Myanmar's junta lashed out July 26 against the international condemnation of the country's first use of capital punishment in decades, saying the four executed prisoners — two of them prominent democracy fighters — "deserved many death sentences".
The executions announced Monday sparked condemnation from around the globe, heightened fears that more will follow and prompted calls for sterner international measures against the already-isolated junta.
But the military authorities were defiant, with spokesman Zaw Min Tun insisting the men were "given the right to defend themselves according to court procedure".
"If we compare their sentence with other death penalty cases, they have committed crimes for which they should have been given death sentences many times," he said at a regular press briefing in the capital Naypyidaw.
"They harmed many innocent people. There were many big losses which could not be replaced."
The prisoners, who included a former lawmaker from ousted civilian leader Aung San Suu Kyi's party, had been allowed to meet family members through video conferencing, he said, without providing details.
The junta had previously rejected criticism from the U.N. and western countries over the death sentences.
Phyo Zeya Thaw, a former lawmaker from Suu Kyi's National League for Democracy (NLD) was arrested in November and accused of orchestrating several attacks on regime forces, including a gun attack on a commuter train in Yangon that killed five policemen.
He was sentenced to death in January for offences under anti-terrorism laws.
Democracy activist Kyaw Min Yu — better known as "Jimmy" — received the same sentence from the military tribunal.
The junta had previously issued an arrest warrant, alleging he had incited unrest with his social media posts.
It would be up to prison authorities to decide whether their families would be permitted to retrieve their bodies, Zaw Min Tun said.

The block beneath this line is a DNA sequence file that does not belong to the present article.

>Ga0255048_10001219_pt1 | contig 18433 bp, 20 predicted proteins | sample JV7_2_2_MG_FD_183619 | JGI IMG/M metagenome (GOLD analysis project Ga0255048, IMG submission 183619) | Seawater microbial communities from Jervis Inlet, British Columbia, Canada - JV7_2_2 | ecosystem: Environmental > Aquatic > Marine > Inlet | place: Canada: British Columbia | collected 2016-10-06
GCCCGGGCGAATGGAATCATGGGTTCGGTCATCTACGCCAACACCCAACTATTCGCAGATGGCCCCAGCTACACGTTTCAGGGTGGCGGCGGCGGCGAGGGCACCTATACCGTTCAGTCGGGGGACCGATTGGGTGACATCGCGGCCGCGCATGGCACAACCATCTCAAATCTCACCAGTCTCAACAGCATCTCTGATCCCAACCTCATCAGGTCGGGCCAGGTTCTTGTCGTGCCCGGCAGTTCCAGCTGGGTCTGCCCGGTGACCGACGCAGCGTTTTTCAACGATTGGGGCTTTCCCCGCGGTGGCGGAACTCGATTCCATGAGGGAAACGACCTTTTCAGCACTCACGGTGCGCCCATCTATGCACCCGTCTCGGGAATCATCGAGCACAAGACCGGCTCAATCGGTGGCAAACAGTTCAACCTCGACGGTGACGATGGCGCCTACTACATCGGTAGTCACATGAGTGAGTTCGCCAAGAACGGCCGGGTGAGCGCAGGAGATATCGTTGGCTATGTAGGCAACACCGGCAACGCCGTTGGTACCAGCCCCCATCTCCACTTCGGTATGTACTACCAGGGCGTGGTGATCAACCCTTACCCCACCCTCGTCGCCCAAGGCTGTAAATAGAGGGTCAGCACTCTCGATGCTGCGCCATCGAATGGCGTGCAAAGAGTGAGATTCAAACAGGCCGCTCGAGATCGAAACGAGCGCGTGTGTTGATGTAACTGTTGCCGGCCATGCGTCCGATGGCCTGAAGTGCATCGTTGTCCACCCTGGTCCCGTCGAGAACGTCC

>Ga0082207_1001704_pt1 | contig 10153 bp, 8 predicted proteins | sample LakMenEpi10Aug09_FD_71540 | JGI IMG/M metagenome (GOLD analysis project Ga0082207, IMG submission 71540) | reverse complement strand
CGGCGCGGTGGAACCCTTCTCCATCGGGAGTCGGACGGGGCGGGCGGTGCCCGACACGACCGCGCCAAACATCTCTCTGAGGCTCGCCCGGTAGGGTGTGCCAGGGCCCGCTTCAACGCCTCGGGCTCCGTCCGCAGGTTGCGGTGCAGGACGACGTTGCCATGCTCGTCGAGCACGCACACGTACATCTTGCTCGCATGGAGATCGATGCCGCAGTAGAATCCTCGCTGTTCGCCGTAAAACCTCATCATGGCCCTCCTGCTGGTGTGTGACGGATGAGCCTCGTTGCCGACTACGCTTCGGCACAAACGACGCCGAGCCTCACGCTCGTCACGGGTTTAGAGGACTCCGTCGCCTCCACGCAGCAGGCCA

The two other men were sentenced to death for killing a woman they alleged was an informer for the junta in Yangon.
The junta has sentenced dozens of anti-coup activists to death as part of its crackdown on dissent after seizing power last year, but Myanmar had not carried out an execution in decades.
After a chorus of international condemnation on Monday, including from the U.N., the United States and European countries, there was fresh criticism of the junta on Tuesday.
The Association of Southeast Asian Nations (ASEAN) bloc, which has led diplomatic efforts to end the crisis, said it was "extremely troubled and deeply saddened" by the executions.
In a statement issued by current chair Cambodia, it accused the junta of a "gross lack of will" to engage with ASEAN's efforts to facilitate dialogue between the military and its opponents.
In Bangkok, hundreds of people staged a noisy protest outside the Myanmar embassy.
Some held photos of Ko Jimmy and Phyo Zeya Thaw alongside Aung San Suu Kyi as they chanted "We want democracy."
And Malaysia's foreign minister Saifuddin Abdullah slammed the executions calling it a "crime against humanity".
He called for a review of the so-called five-point consensus agreed by Southeast Asian leaders last year aimed at defusing the political crisis in Myanmar following a coup.
A spokesperson from the foreign affairs ministry of Thailand — another ASEAN member — said it regretted "the loss of four lives which aggravates the vexing problems of Myanmar".